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New thoughts on old ideas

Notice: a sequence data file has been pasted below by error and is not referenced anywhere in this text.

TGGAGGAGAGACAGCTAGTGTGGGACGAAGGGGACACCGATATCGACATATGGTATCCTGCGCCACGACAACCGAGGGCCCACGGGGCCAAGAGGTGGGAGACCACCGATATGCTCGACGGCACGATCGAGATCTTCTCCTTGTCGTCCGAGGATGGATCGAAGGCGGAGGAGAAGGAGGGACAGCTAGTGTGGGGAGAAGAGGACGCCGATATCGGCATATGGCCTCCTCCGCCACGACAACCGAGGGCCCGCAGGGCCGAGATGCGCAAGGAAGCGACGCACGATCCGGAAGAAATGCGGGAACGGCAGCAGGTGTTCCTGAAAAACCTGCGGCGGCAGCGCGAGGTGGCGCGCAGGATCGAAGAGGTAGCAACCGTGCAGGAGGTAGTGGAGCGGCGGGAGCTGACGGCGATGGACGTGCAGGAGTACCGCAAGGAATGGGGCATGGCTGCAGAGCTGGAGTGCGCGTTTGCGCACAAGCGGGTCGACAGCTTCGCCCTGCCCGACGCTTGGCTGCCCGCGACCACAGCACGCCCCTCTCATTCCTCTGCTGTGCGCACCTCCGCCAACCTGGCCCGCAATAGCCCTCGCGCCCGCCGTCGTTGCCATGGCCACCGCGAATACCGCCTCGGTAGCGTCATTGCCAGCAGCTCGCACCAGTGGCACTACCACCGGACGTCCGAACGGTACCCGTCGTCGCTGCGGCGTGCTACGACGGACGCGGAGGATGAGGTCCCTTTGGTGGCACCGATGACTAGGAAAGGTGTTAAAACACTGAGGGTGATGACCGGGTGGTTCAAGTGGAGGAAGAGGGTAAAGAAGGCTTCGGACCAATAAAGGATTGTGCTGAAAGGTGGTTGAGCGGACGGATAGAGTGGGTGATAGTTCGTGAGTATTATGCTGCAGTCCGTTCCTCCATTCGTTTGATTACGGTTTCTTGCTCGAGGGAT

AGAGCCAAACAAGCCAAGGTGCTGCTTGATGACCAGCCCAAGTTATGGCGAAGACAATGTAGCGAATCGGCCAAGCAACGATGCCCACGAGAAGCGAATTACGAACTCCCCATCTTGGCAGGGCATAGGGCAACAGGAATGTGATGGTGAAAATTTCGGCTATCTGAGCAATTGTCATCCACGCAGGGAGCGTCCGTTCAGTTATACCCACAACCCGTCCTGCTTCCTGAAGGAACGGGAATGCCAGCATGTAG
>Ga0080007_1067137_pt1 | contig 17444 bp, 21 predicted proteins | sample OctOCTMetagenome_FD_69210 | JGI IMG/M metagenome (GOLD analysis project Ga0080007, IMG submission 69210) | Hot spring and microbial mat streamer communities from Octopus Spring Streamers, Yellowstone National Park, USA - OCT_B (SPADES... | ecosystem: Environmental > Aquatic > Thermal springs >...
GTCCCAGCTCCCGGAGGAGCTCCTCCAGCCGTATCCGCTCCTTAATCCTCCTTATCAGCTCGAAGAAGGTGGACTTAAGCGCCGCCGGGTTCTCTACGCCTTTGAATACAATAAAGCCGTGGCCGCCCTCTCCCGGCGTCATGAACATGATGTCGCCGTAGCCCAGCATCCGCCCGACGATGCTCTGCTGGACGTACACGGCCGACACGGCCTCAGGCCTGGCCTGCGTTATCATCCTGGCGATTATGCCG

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Ian Murray delves into the archives to formulate a new way we should think about export that will take us into 2020-as it should. I was recently going through some old material at home and I found a Metal Trades Industry Association of Australia Export Group (now AIG) report to members dated March 1983. What took me was the opening statement in the President’s Review of Group Activities: "Unfortunately, at this time, the Australian economy is suffering from its most severe downturn since the 1930s. The short term outlook continues to be pessimistic with further contraction in activity expected in most sectors of the economy-especially the manufacturing sector." Nothing is ever new, but the circumstances in 1983 were, I believe, somewhat different. Unlike now, the article went on to talk about the devaluation of the Australian dollar, which is certainly not happening now, and I doubt that exporters in 1983 faced the drying up of credit the way they did in 2008/09. The good news is that we survived, as we will this time around. It’s always fascinating to read some of the export reports from the past, as issues faced then seem to constantly repeat themselves. Yes it’s true we live in a very different world, particularly when one considers the changes in communications and travel. But exporters still need money, and they still need to manage risk. When it comes to protecting their lot, many, many things remain the same. This was apparent at a Trade 2020 Strategic Dialogue on Trade Finance I attended in Sydney. The meeting was facilitated by Austrade and attended by trade finance people from the banking sector, EFIC, insurance companies and a small selection of exporters. Like many forums, the discussion focused more on ‘here and now’ and not on where things are likely to be in 2020. Given the current credit circumstances that’s understandable, but disappointing, simply reinforcing my view that, sadly, things tend to remain the same. ‘The same’ is SMEs finding it hard to get finance for export growth, too few exporters considering or even understanding credit insurance until things get tough, and the lack of skills among people in the industry, including exporters, on how to manage export risk. If we are to change things for a better 2020 in terms export risk, then first we need to understand the issues in both a qualitative and quantitative way. What are the barriers facing the current and future exporter in terms of financing their export business? Is the current system falling short in providing the exporter with adequate financial support? Are the barriers and risks so high that many current exporters say growth is too high a risk and potential exporters say it’s all too hard? We don’t want more economic modelling, I’m talking about solid research that gives government and industry a better understanding of issues, to allow strategic dialogue with a solid base in place. Another thing that can push us towards a better 2020 is expanding the skills base of people engaged in the industry. Too few exporters know much about managing the money side of export. I would also argue that too few in Austrade understand the nuances of export finance and the same can be said about many bank personnel, outside of the usually small trade finance group, who interface with business. Centralisation of services has centralised knowledge. If more exporters, more bankers and more people from government who work with business had more knowledge on managing the export risk, the better placed we would be now, and the better equipped we would be to plan for the future. Nobody wants issues to remain the same, they want progress. Nobody wants to read this column in 2020 and say nothing has changed. It isn’t fair of me to say that everything in trade finance is the same as it was in 1983, it isn’t, it’s better because we now have a great deal more options and infinitely better forms of transaction. But I’m not sure if we understand the needs and issues any better and I’m not convinced the knowledge base has improved; I would argue that it’s probably slipped, despite the improvement in communications. If we are to have a really good strategic debate on trade finance and where we will be in 2020, we really need to do more homework, and if we want our exporters to better manage their financial risk more professionally, we need to lift their skills and the skills of those who interface with them. -Ian Murray is the executive director of the Australian Institute of Export

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